The Rheinhessen has been seen as the lesser of the great German winegrowing regions by wine enthusiasts over time. The Mosel, Nahe, Rheingau and Pfalz appearing to offer more interest and excitement, especially with their greater focus on Riesling. The Rheinhessen wines could be seen as ‘charming’, with softness and more gentle aromatics. But those in the know have accepted this and seen this as balance, and are aware of the more subtle expression, the wines having as much character and reflection of site and soil as those from the other regions.
Weingut Wittman has Rheinhessen roots going back over 350 years and are intimate with the best sites, influenced by limestone, around the town of Westhofen. The Wittmann family have honed their craft to grow ecologically and biodynamically and they have maintained their reputation and that of the Rheinhessen as a source of great German wine. They’ve come into their own with the increasing favour of dry wines, the Rheinhessen naturally more gentle in alcohol, and more disposed to balance – something the makers in the other regions may have to work harder at. They’ve stayed true to what they have been doing for centuries.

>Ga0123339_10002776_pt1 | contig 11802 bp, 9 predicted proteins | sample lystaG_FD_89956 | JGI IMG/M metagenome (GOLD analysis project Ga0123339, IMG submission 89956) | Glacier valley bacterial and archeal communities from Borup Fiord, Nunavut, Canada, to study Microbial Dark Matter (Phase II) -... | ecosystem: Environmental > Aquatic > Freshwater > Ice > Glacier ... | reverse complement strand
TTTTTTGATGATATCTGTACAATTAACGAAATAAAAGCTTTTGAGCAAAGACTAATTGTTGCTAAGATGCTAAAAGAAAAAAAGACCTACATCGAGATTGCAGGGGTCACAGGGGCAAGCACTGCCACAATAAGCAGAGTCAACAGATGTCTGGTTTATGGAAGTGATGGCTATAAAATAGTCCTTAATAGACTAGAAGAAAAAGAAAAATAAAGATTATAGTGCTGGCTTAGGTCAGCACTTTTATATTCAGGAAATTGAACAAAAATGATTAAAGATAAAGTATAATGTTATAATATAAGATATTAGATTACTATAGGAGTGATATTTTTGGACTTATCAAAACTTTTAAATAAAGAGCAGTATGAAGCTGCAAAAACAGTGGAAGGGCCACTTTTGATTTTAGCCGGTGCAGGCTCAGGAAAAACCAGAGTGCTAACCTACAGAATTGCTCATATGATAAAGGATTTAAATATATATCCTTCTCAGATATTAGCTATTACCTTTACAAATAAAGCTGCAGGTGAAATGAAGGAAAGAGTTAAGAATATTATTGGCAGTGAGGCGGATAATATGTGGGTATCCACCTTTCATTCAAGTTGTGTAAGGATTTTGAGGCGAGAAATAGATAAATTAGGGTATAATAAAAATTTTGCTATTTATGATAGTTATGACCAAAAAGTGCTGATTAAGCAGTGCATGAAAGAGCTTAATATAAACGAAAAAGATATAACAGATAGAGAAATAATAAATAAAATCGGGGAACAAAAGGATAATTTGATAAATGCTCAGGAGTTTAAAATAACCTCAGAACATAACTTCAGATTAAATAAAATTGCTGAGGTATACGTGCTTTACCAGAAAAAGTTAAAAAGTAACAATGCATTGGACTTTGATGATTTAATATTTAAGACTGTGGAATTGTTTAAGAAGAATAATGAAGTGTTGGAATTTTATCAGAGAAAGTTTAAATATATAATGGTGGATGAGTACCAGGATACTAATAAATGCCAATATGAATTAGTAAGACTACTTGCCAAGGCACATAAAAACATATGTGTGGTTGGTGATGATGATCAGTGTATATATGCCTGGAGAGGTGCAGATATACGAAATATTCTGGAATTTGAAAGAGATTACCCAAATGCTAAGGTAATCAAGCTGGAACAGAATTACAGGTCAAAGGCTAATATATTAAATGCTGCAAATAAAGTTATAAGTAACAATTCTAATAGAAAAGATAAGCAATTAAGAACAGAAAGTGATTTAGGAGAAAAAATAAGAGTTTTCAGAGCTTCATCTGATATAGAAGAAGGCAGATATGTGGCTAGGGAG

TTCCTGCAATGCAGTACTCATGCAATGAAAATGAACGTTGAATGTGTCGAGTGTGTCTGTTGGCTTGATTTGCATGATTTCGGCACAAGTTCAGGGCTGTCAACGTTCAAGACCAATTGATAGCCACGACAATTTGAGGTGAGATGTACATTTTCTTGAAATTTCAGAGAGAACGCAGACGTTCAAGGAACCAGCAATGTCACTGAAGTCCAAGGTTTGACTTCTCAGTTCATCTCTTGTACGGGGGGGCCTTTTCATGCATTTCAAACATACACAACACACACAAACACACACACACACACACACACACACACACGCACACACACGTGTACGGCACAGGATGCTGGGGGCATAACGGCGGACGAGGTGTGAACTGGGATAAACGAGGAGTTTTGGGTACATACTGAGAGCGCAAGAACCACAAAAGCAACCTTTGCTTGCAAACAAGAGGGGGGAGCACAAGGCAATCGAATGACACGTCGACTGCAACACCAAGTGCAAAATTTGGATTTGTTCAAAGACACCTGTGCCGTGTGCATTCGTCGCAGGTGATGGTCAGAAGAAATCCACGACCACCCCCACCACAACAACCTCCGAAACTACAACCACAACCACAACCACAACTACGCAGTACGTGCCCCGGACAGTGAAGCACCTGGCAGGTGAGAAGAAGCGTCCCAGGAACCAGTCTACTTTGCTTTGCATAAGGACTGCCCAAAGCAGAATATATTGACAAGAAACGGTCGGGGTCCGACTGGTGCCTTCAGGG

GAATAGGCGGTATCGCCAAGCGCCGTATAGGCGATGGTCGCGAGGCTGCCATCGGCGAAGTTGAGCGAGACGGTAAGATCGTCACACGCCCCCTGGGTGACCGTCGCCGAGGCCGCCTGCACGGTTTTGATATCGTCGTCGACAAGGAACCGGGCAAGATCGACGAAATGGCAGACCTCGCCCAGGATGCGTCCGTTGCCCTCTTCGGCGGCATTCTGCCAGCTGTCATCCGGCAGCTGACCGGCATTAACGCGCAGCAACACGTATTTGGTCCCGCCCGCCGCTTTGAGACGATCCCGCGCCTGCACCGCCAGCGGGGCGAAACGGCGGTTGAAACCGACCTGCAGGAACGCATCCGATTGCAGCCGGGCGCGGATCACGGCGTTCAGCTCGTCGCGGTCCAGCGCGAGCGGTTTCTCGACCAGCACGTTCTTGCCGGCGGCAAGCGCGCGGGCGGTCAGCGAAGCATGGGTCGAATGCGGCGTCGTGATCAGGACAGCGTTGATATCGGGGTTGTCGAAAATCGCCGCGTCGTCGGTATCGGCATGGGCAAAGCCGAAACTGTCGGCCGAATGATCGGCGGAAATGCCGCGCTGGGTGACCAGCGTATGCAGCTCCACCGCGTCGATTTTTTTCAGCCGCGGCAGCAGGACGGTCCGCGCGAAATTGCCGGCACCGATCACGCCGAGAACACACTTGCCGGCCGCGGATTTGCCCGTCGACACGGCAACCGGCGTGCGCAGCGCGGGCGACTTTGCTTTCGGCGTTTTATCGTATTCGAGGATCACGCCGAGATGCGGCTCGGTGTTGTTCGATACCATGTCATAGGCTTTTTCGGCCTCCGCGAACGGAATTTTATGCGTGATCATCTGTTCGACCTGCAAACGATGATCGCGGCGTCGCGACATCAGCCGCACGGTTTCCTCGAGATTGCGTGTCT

Our bottle shared with the Sticker Queen and King was the 2014 Wittman Westhofen Aulerde Riesling GG Trocken. From the estate’s warmest site, clay plays a greater part. The wine is indeed broader, denser and more minerally and earthy. The youth obvious with some bottling sulphur. But in the glass, the beautiful lime and florals of Riesling began to emerge and meld with the minerality. Soft and poised acidity, perfectly in its place. And lovely smooth textures and wonderful precence. This doesn’t shout, but builds and builds with subtlety. A great wine.